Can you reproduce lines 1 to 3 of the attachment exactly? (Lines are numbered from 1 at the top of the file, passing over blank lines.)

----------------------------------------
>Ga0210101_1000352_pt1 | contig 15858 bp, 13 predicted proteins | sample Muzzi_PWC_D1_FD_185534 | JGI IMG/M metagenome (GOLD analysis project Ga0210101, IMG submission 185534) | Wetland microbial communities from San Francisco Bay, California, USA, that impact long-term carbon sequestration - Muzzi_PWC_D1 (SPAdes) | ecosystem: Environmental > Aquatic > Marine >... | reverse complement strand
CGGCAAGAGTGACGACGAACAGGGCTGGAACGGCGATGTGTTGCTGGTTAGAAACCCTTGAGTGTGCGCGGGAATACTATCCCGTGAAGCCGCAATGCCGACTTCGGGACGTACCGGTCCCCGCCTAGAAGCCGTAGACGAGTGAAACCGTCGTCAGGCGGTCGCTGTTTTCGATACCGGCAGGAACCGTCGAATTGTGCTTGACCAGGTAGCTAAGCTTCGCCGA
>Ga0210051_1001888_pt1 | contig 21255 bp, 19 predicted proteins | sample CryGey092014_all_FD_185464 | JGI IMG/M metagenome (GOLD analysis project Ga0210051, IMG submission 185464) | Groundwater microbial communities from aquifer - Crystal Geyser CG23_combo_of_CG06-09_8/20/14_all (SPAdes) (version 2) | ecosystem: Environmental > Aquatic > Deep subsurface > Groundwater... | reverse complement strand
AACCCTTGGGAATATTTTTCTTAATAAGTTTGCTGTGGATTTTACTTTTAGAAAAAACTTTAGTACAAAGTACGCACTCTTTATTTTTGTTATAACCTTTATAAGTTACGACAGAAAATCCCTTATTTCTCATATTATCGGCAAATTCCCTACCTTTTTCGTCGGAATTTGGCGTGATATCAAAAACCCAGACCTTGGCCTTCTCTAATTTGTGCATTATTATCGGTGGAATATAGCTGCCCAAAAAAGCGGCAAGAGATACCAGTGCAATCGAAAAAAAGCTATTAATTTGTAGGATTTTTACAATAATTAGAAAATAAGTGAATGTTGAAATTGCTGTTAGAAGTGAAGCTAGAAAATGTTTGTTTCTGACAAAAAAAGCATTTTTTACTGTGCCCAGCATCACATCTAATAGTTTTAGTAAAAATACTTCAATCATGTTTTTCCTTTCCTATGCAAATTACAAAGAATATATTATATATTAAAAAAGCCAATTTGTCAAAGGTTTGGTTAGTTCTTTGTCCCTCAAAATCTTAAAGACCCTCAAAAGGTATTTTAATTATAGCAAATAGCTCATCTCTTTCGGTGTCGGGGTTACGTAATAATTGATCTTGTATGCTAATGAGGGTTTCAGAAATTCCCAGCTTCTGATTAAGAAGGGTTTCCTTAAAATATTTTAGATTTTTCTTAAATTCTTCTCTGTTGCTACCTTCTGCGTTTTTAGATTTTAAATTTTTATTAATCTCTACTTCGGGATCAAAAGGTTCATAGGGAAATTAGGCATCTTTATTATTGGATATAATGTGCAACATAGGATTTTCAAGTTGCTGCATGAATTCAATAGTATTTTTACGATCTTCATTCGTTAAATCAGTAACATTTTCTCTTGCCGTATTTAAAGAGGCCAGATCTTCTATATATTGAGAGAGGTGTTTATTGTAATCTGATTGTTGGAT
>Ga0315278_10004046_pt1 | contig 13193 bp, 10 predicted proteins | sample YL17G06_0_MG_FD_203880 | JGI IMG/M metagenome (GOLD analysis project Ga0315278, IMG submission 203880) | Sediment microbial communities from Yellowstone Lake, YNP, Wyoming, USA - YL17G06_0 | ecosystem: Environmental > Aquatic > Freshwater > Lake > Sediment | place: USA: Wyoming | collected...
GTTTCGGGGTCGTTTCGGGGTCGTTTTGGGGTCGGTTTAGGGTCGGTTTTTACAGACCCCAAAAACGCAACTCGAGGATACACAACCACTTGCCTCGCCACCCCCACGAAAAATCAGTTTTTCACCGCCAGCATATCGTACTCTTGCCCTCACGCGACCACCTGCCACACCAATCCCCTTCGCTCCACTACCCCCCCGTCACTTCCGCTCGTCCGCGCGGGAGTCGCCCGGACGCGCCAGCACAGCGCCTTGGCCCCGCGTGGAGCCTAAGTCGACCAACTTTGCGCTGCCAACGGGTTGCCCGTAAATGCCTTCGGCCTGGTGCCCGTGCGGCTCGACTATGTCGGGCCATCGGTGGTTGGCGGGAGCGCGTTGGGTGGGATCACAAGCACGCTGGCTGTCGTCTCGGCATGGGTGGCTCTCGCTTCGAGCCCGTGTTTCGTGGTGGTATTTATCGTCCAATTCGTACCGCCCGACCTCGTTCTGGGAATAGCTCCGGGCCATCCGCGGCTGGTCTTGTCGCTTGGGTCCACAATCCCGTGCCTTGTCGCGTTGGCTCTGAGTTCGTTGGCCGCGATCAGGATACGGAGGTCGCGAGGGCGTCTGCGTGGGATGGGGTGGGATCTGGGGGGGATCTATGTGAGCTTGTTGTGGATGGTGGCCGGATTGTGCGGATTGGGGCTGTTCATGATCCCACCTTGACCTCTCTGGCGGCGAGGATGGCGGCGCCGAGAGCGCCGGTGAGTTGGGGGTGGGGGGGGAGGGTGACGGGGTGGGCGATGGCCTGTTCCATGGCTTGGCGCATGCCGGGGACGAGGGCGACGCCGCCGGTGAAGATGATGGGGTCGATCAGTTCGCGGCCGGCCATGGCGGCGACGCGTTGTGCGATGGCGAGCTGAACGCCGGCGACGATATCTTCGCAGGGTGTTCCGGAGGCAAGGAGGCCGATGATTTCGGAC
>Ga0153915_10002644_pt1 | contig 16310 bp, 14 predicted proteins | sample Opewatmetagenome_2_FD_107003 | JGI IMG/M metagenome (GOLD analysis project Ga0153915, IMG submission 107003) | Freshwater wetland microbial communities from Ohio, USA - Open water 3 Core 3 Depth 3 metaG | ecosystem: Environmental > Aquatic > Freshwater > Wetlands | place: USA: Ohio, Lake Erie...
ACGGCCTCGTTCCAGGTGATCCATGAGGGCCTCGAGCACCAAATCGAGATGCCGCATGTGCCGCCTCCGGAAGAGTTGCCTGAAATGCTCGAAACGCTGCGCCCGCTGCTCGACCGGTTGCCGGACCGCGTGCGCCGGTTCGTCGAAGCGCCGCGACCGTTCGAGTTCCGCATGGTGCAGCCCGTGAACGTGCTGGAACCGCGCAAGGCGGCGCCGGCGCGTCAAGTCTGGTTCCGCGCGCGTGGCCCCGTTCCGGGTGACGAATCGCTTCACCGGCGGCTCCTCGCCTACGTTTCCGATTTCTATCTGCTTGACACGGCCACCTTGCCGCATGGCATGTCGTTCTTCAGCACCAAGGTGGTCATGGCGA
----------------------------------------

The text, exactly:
>Ga0210101_1000352_pt1 | contig 15858 bp, 13 predicted proteins | sample Muzzi_PWC_D1_FD_185534 | JGI IMG/M metagenome (GOLD analysis project Ga0210101, IMG submission 185534) | Wetland microbial communities from San Francisco Bay, California, USA, that impact long-term carbon sequestration - Muzzi_PWC_D1 (SPAdes) | ecosystem: Environmental > Aquatic > Marine >... | reverse complement strand
CGGCAAGAGTGACGACGAACAGGGCTGGAACGGCGATGTGTTGCTGGTTAGAAACCCTTGAGTGTGCGCGGGAATACTATCCCGTGAAGCCGCAATGCCGACTTCGGGACGTACCGGTCCCCGCCTAGAAGCCGTAGACGAGTGAAACCGTCGTCAGGCGGTCGCTGTTTTCGATACCGGCAGGAACCGTCGAATTGTGCTTGACCAGGTAGCTAAGCTTCGCCGA
>Ga0210051_1001888_pt1 | contig 21255 bp, 19 predicted proteins | sample CryGey092014_all_FD_185464 | JGI IMG/M metagenome (GOLD analysis project Ga0210051, IMG submission 185464) | Groundwater microbial communities from aquifer - Crystal Geyser CG23_combo_of_CG06-09_8/20/14_all (SPAdes) (version 2) | ecosystem: Environmental > Aquatic > Deep subsurface > Groundwater... | reverse complement strand